Olympic Odds: Each Swimmer’s Probability Of Winning Gold In Tokyo

by SwimSwam 151

February 24th, 2020 International, Tokyo 2020

By Daniel Takata Gomes

In this article, we present each swimmer’s chances of winning the gold medal at the Tokyo Olympic Games.

Statistical methods based on computational simulations were used in order to estimate the probability of winning the gold medal for each swimmer. Results from 2018 were considered in the calculations. The more recent the result is, more impact it has in the probabilities.

The method was determined by observing results from 2014 to 2016 and comparing them to what in fact occurred at the 2016 Olympics, in order to find the most suitable probability distribution.

Some remarks: Adam Peaty has a 97.09% chance of winning the 100 breast. Caeleb Dressel, 93.24% in the 100 fly. Regan Smith, 86.43% in the 200 back. Kristof Milak, 83.54% in the 200 fly. Katie Ledecky, 72.3% in the 800 and 1500 free.

The most disputed races are the women’s 100 free (Simone Manuel 35.48%, Cate Campbell 33.34% and Sarah Sjostrom 21.96%) and the men’s 1500 free (Florian Wellbrock 31.31%, Gregorio Paltrinieri 30.81% and Mykhailo Romanchuk 25.99%).

Of course, these probabilities will change, depending on how swimmers will swim until the Olympics. The probabilities will be updated on a regular basis.

METHODOLOGY EXPLAINED

The approach here is to determine the probabilities in an empirical fashion. If you have a coin and you don’t know the chances of tails and heads, you can toss the coin, let’s say, 1,000 times. If you get 512 tails and 488 heads, the estimated probabilities are 51.2% and 48.8%, respectively.

So we don’t know what’s the chance of, let’s say, Simone Manuel winning the 50 freestyle. Manuel could swim the event 1,000 times, as well as her adversaries, and we could count how many times she would win to estimate her winning probability. Obviously this can’t be done. In this situation, we simulate the possible outcomes in a computer program using a statistical method.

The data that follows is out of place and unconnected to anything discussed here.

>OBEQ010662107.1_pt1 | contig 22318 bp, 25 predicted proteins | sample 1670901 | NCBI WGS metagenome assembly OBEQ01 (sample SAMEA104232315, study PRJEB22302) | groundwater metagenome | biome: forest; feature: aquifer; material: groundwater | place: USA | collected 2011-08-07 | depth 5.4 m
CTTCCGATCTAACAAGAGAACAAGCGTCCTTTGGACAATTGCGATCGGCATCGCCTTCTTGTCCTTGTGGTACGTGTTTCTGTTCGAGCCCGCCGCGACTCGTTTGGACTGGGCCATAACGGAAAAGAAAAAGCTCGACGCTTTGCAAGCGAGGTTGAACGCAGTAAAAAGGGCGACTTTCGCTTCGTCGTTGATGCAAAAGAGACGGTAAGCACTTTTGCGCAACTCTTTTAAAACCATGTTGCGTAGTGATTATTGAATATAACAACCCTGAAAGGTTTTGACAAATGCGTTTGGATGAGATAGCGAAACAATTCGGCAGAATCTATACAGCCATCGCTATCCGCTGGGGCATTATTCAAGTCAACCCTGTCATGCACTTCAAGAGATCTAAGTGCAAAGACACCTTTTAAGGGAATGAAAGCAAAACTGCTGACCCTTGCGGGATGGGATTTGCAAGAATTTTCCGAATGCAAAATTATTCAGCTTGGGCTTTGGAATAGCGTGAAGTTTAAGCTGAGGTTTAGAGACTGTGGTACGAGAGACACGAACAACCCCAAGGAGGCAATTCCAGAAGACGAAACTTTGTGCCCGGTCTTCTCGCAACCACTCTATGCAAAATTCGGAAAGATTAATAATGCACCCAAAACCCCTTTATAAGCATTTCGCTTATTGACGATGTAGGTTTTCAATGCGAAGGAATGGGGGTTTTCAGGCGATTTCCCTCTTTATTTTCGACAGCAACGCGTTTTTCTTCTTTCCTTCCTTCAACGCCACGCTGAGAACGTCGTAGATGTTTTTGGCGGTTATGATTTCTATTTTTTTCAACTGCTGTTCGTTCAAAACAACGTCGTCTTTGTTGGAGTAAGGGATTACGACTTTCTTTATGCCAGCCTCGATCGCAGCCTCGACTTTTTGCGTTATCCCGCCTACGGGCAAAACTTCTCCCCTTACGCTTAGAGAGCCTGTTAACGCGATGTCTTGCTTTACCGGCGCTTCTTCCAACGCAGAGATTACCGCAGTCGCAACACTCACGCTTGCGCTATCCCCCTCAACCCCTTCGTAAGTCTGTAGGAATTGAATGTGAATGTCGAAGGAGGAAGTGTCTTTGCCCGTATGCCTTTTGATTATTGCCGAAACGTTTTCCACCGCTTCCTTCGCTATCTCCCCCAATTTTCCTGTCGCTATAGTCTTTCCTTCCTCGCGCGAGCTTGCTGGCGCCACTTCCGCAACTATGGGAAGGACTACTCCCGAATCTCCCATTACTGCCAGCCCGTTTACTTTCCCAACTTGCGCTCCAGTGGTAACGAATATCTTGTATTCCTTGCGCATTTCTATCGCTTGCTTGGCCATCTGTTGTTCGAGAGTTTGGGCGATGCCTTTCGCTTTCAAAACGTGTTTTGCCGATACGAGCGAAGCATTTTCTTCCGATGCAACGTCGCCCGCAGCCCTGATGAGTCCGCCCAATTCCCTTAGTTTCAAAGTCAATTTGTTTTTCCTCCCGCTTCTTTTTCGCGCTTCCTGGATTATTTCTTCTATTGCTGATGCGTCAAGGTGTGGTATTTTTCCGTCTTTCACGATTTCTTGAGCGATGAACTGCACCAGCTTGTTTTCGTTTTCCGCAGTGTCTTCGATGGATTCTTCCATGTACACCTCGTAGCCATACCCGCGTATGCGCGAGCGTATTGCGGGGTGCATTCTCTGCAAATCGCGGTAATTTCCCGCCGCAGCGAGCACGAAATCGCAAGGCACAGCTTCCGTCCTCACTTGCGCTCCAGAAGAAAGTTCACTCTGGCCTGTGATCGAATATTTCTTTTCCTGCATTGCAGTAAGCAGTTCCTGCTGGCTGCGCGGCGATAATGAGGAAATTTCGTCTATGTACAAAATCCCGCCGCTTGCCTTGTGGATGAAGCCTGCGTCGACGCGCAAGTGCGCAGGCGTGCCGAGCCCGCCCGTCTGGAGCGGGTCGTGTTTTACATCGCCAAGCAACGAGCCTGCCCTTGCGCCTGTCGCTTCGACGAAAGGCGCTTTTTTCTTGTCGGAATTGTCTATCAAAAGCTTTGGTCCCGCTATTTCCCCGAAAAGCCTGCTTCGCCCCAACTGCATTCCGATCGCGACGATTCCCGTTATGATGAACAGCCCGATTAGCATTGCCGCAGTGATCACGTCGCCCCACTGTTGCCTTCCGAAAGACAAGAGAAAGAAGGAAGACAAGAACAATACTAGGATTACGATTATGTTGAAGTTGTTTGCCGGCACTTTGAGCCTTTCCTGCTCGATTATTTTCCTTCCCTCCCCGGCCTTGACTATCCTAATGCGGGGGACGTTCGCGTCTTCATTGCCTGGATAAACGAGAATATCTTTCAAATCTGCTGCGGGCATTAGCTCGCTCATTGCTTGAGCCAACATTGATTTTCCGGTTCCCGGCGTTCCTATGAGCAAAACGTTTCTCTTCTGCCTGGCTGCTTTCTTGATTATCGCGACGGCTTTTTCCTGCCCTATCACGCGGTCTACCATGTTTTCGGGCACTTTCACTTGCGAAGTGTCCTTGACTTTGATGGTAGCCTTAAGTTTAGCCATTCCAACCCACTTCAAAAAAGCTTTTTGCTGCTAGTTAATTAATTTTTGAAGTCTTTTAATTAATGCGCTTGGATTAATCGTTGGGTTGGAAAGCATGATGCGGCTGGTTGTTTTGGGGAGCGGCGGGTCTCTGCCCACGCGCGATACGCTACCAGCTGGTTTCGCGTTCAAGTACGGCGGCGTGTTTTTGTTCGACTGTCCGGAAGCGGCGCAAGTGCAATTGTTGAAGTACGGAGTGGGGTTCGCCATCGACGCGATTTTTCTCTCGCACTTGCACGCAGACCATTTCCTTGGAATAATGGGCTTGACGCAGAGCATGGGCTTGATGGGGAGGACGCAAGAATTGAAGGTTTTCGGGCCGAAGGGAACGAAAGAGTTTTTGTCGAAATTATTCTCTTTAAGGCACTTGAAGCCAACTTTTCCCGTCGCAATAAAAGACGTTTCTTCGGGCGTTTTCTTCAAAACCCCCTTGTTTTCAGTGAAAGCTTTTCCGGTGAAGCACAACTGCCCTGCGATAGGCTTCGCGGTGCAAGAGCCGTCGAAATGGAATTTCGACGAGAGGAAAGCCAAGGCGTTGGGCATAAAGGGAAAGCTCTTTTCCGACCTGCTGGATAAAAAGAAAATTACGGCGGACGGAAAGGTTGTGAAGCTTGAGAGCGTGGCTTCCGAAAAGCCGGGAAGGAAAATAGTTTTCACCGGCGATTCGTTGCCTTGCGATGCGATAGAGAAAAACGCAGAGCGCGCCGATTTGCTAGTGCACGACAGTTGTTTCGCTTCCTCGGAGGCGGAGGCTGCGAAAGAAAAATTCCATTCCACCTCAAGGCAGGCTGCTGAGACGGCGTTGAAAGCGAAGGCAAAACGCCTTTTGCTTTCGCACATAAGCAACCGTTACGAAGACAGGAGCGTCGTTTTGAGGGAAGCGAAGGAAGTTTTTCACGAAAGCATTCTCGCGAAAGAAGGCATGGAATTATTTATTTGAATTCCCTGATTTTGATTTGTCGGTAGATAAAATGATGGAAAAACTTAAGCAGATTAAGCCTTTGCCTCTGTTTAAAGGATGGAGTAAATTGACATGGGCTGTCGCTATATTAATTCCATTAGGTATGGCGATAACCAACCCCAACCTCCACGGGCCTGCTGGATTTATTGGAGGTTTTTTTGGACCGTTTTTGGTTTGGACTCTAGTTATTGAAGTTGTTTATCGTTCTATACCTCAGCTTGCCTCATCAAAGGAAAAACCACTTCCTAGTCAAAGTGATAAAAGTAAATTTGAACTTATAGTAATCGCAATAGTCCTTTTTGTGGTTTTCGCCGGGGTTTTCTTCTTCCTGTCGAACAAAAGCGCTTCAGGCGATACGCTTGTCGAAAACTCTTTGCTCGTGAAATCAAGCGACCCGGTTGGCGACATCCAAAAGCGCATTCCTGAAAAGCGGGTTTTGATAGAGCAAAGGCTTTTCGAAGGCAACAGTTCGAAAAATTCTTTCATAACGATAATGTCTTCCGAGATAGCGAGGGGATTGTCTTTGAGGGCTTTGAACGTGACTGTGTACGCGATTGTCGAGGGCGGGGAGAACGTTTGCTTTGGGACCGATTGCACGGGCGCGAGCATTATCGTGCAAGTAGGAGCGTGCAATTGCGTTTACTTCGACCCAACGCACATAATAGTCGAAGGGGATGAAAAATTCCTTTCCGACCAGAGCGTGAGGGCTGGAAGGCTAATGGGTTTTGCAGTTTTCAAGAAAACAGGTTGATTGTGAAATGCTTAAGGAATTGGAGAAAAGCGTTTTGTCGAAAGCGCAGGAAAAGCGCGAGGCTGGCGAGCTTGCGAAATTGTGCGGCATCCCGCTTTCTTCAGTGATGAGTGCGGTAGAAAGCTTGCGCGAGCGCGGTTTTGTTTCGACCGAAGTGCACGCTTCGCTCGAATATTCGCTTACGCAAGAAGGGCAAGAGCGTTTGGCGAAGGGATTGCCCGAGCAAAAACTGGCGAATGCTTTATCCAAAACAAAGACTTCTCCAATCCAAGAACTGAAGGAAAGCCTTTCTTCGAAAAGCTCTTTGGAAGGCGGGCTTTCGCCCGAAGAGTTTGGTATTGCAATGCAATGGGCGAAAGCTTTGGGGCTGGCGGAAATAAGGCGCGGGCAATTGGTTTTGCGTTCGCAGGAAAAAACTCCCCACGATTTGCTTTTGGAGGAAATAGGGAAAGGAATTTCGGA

How do we do that? Let’s go back to 2016. Manuel arrived in Rio with a 24.33 from the US Olympic Trials. In Rio, she managed to a 24.09. Cate Campbell came in with a 23.84, and in Rio, she went 24.15. And so on. I conducted the calculations and realized that, comparing to the times registered from 2014 until the Olympics, the times of the top swimmers in the Olympics present a specific pattern of variability, well explained by the so-called normal distribution of probability.

Using the very same pattern of variability, it is possible to simulate the possible outcomes for Tokyo. Manuel has a 23.97 from 2019. So, her time for Tokyo is simulated according to that pattern of variability. In 1,000 trials, let’s say that her simulated times are 24.08, 23.90, 24.18, 24.01, 23.79, 23.89, etc. Her times will float around 23.97 with some variability. We do the same for every other swimmer. Let’s say that, in 1,000 trials, Manuel has the best time of all swimmers in 800, so she has an 8% chance of winning.

The same procedure was conducted in all events, according to the respective pattern of variation. In relays, the sum of the times of the fastest swimmers of each country in each round of simulation was considered.

CURRENT PROBABILITIES

Women’s events

50m freestyle

  1. Sarah Sjostrom (SWE) – 52.31%
  2. Cate Campbell (AUS) – 25.15%
  3. Pernille Blume (DEN) – 9.87%
  4. Simone Manuel (USA) – 8.49%
  5. Liu Xiang (CHN) – 2.32%
  6. Bronte Campbell (AUS) – 0.58%
  7. Emma McKeon (AUS) – 0.48%
  8. Ranomi Kromowidjojo (NED) – 0.30%

100m freestyle

  1. Simone Manuel (USA) – 35.48%
  2. Cate Campbell (AUS) – 33.34%
  3. Sarah Sjostrom (SWE) – 21.96%
  4. Emma McKeon (AUS) – 5.58%
  5. Bronte Campbell (AUS) – 1.86%
  6. Taylor Ruck (CAN) – 0.34%